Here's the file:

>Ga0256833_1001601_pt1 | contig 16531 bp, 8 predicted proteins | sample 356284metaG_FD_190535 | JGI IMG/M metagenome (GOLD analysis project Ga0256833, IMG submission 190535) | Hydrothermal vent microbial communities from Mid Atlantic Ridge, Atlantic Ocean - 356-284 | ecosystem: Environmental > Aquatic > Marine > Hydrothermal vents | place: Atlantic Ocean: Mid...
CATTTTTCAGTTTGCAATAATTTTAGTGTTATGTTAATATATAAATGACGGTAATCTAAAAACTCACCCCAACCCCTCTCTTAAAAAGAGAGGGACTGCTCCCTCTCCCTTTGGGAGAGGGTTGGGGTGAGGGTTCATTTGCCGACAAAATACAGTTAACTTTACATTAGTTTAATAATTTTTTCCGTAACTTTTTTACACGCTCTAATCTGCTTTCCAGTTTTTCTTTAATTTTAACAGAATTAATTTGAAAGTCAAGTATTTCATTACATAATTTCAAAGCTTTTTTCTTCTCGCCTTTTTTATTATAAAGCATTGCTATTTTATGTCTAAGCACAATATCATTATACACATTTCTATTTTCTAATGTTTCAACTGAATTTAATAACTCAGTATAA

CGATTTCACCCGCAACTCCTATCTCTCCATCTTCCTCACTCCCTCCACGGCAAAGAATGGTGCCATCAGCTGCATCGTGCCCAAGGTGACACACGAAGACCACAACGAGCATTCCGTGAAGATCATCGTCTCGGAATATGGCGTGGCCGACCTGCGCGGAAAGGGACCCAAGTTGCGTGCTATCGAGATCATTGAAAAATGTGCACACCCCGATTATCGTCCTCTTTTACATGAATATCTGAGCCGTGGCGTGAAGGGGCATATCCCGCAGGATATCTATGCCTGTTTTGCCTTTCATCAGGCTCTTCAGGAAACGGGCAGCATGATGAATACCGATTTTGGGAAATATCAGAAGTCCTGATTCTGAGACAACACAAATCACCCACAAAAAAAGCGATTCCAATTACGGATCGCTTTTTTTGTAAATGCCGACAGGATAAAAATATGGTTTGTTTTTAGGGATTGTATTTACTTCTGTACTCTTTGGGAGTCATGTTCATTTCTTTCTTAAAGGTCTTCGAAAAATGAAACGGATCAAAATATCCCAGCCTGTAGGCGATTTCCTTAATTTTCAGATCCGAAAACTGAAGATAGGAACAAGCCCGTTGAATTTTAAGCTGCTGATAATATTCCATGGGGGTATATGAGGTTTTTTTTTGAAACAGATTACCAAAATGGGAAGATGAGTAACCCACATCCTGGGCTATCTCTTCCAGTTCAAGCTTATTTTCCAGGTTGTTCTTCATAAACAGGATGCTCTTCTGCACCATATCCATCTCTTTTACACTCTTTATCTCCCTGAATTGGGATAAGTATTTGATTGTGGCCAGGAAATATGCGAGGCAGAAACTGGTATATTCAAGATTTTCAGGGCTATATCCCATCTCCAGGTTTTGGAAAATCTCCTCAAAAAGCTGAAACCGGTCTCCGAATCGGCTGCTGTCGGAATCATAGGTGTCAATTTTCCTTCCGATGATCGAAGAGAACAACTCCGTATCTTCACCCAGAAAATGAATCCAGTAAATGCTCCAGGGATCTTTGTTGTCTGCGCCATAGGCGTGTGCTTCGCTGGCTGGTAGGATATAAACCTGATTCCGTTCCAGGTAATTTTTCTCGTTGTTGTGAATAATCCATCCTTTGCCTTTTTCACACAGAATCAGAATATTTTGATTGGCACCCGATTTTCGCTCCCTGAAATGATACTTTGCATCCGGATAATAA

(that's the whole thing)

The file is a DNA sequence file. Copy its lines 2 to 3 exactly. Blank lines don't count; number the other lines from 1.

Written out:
CATTTTTCAGTTTGCAATAATTTTAGTGTTATGTTAATATATAAATGACGGTAATCTAAAAACTCACCCCAACCCCTCTCTTAAAAAGAGAGGGACTGCTCCCTCTCCCTTTGGGAGAGGGTTGGGGTGAGGGTTCATTTGCCGACAAAATACAGTTAACTTTACATTAGTTTAATAATTTTTTCCGTAACTTTTTTACACGCTCTAATCTGCTTTCCAGTTTTTCTTTAATTTTAACAGAATTAATTTGAAAGTCAAGTATTTCATTACATAATTTCAAAGCTTTTTTCTTCTCGCCTTTTTTATTATAAAGCATTGCTATTTTATGTCTAAGCACAATATCATTATACACATTTCTATTTTCTAATGTTTCAACTGAATTTAATAACTCAGTATAA

CGATTTCACCCGCAACTCCTATCTCTCCATCTTCCTCACTCCCTCCACGGCAAAGAATGGTGCCATCAGCTGCATCGTGCCCAAGGTGACACACGAAGACCACAACGAGCATTCCGTGAAGATCATCGTCTCGGAATATGGCGTGGCCGACCTGCGCGGAAAGGGACCCAAGTTGCGTGCTATCGAGATCATTGAAAAATGTGCACACCCCGATTATCGTCCTCTTTTACATGAATATCTGAGCCGTGGCGTGAAGGGGCATATCCCGCAGGATATCTATGCCTGTTTTGCCTTTCATCAGGCTCTTCAGGAAACGGGCAGCATGATGAATACCGATTTTGGGAAATATCAGAAGTCCTGATTCTGAGACAACACAAATCACCCACAAAAAAAGCGATTCCAATTACGGATCGCTTTTTTTGTAAATGCCGACAGGATAAAAATATGGTTTGTTTTTAGGGATTGTATTTACTTCTGTACTCTTTGGGAGTCATGTTCATTTCTTTCTTAAAGGTCTTCGAAAAATGAAACGGATCAAAATATCCCAGCCTGTAGGCGATTTCCTTAATTTTCAGATCCGAAAACTGAAGATAGGAACAAGCCCGTTGAATTTTAAGCTGCTGATAATATTCCATGGGGGTATATGAGGTTTTTTTTTGAAACAGATTACCAAAATGGGAAGATGAGTAACCCACATCCTGGGCTATCTCTTCCAGTTCAAGCTTATTTTCCAGGTTGTTCTTCATAAACAGGATGCTCTTCTGCACCATATCCATCTCTTTTACACTCTTTATCTCCCTGAATTGGGATAAGTATTTGATTGTGGCCAGGAAATATGCGAGGCAGAAACTGGTATATTCAAGATTTTCAGGGCTATATCCCATCTCCAGGTTTTGGAAAATCTCCTCAAAAAGCTGAAACCGGTCTCCGAATCGGCTGCTGTCGGAATCATAGGTGTCAATTTTCCTTCCGATGATCGAAGAGAACAACTCCGTATCTTCACCCAGAAAATGAATCCAGTAAATGCTCCAGGGATCTTTGTTGTCTGCGCCATAGGCGTGTGCTTCGCTGGCTGGTAGGATATAAACCTGATTCCGTTCCAGGTAATTTTTCTCGTTGTTGTGAATAATCCATCCTTTGCCTTTTTCACACAGAATCAGAATATTTTGATTGGCACCCGATTTTCGCTCCCTGAAATGATACTTTGCATCCGGATAATAA